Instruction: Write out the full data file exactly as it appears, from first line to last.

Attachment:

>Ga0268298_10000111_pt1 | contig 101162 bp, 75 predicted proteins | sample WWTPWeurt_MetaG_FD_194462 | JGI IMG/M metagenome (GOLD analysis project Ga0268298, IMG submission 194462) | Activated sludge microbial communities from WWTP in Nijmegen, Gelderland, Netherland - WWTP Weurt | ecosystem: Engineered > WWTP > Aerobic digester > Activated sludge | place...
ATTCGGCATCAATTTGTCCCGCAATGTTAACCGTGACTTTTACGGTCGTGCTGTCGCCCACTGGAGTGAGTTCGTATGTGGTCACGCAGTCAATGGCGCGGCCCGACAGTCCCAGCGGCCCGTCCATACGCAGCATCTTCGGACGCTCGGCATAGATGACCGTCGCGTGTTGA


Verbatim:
>Ga0268298_10000111_pt1 | contig 101162 bp, 75 predicted proteins | sample WWTPWeurt_MetaG_FD_194462 | JGI IMG/M metagenome (GOLD analysis project Ga0268298, IMG submission 194462) | Activated sludge microbial communities from WWTP in Nijmegen, Gelderland, Netherland - WWTP Weurt | ecosystem: Engineered > WWTP > Aerobic digester > Activated sludge | place...
ATTCGGCATCAATTTGTCCCGCAATGTTAACCGTGACTTTTACGGTCGTGCTGTCGCCCACTGGAGTGAGTTCGTATGTGGTCACGCAGTCAATGGCGCGGCCCGACAGTCCCAGCGGCCCGTCCATACGCAGCATCTTCGGACGCTCGGCATAGATGACCGTCGCGTGTTGA